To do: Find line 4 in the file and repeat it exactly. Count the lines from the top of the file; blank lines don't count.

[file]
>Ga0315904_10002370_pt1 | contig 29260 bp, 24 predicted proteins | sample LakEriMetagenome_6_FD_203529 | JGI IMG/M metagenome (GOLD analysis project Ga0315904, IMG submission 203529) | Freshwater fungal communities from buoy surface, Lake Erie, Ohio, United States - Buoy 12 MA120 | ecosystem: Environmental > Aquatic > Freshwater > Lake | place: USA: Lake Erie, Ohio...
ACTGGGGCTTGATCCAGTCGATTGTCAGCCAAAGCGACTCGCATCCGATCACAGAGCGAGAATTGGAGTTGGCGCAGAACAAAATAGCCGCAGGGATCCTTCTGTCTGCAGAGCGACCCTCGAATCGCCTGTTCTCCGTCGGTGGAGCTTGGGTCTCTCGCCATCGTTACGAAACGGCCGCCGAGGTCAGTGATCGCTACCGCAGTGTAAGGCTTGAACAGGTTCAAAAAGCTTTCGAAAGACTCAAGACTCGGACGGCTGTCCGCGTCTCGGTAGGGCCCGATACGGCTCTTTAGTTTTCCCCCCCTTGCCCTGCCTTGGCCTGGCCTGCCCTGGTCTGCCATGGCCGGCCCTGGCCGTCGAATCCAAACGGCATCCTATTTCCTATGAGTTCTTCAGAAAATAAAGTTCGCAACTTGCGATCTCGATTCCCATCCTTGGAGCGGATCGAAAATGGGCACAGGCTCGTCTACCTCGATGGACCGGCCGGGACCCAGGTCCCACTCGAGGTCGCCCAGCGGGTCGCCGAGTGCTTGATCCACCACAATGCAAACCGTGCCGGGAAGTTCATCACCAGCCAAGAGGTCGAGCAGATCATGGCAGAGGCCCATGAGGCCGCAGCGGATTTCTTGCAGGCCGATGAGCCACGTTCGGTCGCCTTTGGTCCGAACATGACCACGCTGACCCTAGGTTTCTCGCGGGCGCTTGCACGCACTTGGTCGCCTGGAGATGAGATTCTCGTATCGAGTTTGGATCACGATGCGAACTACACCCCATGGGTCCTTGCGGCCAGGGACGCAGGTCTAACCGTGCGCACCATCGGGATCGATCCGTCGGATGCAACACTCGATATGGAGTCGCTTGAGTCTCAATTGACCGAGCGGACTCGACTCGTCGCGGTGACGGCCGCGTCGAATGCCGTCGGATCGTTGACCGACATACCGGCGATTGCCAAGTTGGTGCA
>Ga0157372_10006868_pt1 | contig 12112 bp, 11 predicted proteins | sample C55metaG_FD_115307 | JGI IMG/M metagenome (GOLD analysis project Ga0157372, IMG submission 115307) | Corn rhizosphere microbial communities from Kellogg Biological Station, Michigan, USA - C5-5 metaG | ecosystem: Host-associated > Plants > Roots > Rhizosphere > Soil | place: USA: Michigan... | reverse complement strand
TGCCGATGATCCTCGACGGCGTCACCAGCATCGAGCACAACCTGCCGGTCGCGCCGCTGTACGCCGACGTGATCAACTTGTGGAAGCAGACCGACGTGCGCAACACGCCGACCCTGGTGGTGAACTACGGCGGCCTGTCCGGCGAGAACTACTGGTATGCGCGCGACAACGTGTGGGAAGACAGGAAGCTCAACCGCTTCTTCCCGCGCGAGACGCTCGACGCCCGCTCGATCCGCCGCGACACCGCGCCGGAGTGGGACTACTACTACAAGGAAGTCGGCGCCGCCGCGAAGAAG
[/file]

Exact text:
TGCCGATGATCCTCGACGGCGTCACCAGCATCGAGCACAACCTGCCGGTCGCGCCGCTGTACGCCGACGTGATCAACTTGTGGAAGCAGACCGACGTGCGCAACACGCCGACCCTGGTGGTGAACTACGGCGGCCTGTCCGGCGAGAACTACTGGTATGCGCGCGACAACGTGTGGGAAGACAGGAAGCTCAACCGCTTCTTCCCGCGCGAGACGCTCGACGCCCGCTCGATCCGCCGCGACACCGCGCCGGAGTGGGACTACTACTACAAGGAAGTCGGCGCCGCCGCGAAGAAG